Spring is busy season for parish crawfish farm

Published 8:00 am Sunday, April 18, 2021

Bo Mahony and Koepp Lanehart circle crawfish ponds to grab crawfish traps and dump their catch into plastic tubs in their boats each day at dawn.

They rebait and reset the traps for Black River Crawfish Farms after dumping crawfish into the plastic tubs. Mahony said they catch a snake in the crawfish traps occasionally. Lanehart said one of the ponds has an alligator in it.

If Mahony misses a trap while piloting the boat, he circles back and tries again, he said. Black River Crawfish Farms Owner Barry Richardson said he started raising Crawdads in 1998 at his farm in Concordia Parish off of Louisiana 565.

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He raises the crawfish in 200 acres of ponds from Nov. 1 to July 31, he said. He plants rice, and he lets the ponds drain so vegetation can grow back in the three months he takes off from crawfish farming, he said.

Vegetation provides cover to protect the crawfish from birds and varmints, he said. Crawfish take three to four months to mature. With his ponds in operation for nine months, he can produce two crops, he said.

Farms in South Louisiana may produce one crop of crawfish because some farmers have to harvest the rice first before they can pump up their ponds, he said. He starts filling up his ponds with water on Aug. 12, he said.

“Right now I’m seeing a bunch of babies in my ponds while I’m harvesting,” Richardson said. “That is going to be my future crop coming up in the first of June and all of July. That will be a big crop.”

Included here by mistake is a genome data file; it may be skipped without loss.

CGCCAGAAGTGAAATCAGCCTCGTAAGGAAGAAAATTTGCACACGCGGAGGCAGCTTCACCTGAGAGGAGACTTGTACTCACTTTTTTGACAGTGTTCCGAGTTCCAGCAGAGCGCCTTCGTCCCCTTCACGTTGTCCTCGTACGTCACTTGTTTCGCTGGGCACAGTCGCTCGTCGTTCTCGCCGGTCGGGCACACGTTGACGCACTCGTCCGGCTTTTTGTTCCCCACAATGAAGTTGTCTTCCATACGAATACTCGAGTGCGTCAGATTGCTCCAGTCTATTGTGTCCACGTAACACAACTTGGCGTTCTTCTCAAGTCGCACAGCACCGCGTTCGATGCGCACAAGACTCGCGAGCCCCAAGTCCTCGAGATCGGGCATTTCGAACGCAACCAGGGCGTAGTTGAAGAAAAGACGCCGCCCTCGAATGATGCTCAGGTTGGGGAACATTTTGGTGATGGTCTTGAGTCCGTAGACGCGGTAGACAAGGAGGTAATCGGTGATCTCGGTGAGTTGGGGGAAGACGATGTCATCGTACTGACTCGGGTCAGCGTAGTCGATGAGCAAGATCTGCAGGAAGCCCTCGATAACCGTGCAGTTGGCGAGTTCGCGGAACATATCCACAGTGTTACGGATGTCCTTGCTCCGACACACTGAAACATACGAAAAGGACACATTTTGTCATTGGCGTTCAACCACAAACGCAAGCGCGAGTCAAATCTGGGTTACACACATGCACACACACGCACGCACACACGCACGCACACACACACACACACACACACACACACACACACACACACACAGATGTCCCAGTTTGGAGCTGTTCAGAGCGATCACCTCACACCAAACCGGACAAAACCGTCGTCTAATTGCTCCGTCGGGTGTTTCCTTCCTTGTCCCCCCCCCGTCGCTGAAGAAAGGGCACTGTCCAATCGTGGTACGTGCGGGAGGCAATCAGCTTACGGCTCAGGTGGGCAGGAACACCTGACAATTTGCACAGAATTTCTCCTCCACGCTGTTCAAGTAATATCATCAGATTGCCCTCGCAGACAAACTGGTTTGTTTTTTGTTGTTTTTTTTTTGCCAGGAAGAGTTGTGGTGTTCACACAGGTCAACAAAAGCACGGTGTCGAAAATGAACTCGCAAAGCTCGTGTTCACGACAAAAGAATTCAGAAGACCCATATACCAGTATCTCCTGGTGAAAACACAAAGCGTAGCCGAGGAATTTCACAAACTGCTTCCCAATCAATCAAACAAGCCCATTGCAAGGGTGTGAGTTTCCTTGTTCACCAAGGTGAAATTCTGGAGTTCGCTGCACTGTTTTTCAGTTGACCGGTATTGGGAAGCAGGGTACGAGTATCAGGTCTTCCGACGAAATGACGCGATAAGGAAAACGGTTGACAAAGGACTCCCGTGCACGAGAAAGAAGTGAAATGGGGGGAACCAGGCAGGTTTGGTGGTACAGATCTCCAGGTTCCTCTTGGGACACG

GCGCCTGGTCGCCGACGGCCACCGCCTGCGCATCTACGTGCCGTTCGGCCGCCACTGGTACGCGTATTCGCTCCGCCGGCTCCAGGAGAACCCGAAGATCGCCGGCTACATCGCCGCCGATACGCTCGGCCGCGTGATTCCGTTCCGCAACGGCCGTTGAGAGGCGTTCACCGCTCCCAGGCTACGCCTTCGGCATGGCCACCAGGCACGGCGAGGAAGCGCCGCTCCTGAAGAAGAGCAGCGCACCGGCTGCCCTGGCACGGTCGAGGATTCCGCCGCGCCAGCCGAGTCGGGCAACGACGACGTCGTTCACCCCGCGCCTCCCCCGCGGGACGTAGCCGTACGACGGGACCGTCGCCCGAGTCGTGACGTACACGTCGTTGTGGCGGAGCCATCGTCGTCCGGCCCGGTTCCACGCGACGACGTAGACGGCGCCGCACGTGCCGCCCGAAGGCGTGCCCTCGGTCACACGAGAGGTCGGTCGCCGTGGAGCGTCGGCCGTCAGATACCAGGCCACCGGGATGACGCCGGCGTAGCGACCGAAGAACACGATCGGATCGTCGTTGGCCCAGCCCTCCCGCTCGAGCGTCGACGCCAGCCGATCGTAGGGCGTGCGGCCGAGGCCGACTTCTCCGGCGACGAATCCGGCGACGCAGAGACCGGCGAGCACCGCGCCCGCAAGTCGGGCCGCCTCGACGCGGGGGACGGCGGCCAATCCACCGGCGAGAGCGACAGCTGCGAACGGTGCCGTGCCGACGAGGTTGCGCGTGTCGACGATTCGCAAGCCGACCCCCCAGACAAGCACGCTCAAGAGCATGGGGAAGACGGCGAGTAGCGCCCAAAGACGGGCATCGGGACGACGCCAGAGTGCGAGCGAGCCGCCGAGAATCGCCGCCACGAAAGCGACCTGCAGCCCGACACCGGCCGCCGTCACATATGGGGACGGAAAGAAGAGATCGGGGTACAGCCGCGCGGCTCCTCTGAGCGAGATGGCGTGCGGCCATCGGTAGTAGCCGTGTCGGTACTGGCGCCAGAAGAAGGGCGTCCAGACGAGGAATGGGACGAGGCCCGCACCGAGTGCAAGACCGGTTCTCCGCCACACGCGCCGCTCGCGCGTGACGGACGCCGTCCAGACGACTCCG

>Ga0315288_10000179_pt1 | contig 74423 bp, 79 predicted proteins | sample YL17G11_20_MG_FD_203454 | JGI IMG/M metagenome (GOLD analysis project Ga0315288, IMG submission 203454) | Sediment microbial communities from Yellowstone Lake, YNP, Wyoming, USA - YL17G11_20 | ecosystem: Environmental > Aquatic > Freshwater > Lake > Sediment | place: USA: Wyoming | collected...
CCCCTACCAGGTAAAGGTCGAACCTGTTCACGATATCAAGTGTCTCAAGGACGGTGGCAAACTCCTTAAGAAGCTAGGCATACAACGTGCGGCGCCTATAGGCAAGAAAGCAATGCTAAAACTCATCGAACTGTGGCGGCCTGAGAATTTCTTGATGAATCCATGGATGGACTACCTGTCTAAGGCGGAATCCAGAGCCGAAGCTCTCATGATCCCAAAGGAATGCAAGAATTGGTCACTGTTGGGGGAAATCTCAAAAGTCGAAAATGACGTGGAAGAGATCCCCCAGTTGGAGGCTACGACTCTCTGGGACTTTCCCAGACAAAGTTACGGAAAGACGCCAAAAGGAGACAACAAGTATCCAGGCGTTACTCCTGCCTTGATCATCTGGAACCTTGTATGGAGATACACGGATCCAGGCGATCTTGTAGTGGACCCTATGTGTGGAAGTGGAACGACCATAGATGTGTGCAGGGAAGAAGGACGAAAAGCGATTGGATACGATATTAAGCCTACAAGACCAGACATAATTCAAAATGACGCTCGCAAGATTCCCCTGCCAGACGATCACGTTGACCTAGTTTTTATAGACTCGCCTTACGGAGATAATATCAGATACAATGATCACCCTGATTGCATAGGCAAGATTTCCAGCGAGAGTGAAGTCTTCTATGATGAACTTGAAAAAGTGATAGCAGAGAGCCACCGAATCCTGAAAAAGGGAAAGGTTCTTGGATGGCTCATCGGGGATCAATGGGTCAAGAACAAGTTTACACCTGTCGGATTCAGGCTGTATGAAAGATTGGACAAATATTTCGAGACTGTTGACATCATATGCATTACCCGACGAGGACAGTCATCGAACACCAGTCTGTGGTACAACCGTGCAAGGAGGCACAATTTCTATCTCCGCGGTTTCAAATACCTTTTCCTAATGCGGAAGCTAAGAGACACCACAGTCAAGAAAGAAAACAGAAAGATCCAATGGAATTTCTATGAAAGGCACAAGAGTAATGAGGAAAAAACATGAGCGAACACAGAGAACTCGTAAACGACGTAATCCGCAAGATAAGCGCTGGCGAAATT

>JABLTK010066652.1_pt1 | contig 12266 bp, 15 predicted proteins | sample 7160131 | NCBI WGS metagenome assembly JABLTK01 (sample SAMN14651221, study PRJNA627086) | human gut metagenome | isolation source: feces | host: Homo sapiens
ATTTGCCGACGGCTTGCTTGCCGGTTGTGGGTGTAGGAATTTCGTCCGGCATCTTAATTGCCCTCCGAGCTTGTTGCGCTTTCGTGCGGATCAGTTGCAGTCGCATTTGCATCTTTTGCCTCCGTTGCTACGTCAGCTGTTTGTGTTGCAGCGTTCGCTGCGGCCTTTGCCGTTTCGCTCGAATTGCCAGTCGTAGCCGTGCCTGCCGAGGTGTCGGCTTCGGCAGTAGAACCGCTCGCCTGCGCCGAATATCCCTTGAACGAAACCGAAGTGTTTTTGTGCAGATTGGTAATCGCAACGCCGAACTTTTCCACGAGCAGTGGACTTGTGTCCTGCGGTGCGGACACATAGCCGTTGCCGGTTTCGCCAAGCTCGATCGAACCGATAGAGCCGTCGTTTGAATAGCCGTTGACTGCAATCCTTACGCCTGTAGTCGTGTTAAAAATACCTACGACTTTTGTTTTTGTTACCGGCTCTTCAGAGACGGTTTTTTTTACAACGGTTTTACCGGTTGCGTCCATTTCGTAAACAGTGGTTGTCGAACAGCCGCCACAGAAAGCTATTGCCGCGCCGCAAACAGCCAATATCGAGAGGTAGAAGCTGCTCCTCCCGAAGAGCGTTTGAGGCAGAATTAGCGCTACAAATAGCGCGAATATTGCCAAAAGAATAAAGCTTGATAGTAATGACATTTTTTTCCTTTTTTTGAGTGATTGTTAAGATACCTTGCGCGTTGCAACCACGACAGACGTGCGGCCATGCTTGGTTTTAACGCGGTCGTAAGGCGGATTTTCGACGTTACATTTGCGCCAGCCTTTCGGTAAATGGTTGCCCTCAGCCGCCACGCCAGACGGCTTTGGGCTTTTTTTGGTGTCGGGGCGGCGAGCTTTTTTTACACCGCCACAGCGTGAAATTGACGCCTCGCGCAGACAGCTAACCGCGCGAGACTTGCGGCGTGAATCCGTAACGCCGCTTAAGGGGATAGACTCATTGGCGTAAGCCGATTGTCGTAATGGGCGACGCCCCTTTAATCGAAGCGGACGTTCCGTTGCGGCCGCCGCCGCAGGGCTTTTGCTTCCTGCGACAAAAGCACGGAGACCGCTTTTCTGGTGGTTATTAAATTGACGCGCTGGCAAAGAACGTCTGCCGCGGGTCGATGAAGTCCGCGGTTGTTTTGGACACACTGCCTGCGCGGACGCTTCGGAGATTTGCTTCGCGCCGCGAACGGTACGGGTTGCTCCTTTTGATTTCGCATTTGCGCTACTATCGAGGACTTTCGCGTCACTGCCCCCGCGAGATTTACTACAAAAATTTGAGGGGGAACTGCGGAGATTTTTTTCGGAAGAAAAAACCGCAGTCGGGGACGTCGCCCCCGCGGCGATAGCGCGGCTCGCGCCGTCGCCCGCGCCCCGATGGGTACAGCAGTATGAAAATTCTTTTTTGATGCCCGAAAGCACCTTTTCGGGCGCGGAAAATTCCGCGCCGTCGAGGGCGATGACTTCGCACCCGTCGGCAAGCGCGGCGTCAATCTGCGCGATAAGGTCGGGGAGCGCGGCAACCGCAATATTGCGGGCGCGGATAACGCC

He said fishing constantly helps the crawfish grow. He said a higher harvest means less competition for resources and more room for crawdads to grow.

Crawfish increase in size by 41 percent every seven to nine days, he said. Some of the crawfish burrow themselves into the mud after they breed and will emerge again for the next crop, he said.

Statistics from the Louisiana State University Agricultural Center said Louisiana farmers harvested 127.5 million pounds of crawfish out of 225,800 acres in 2014.

Using those statistics, the average harvest of crawfish per acre was 564.66 pounds. Last year Richardson’s farm produced an average of 1,400 pounds of crawdads per acre with 200 acres in total, he said.

Hurricanes and excess rain has harmed crawfish farming in south Louisiana, he said. Rain washes out vegetation, and often causes oxygen deprivation in ponds, he said. Those factors impact the crawfish harvest, but they have not impacted his operation, he said.

“Up in the central part of the state, I’m not impacted by those types of things,” Richardson said. “We didn’t get the tremendous rains like they did in South Louisiana. I’m still able to produce a tremendous crop this year. It all looks good for me.”

The ice storm in Central Louisiana did not kill any crawfish, but it did slow down production for about three to four weeks, he said. All of the water in the water column has to freeze to kill the crawfish, he said.

Richardson has a hand in all three stages of the crawfish industry, from the raising, supply and sale of crawfish. In the last three years, he has run the restaurant Craws, Claws and Tails on Carter Street in Vidalia.

“It complemented my crawfish business,” Richardson said. “I’m able to start from the base level and collect profits from the farm and the restaurant. When I first started, I sold a lot of crawfish to restaurants and boiling houses in Monroe. “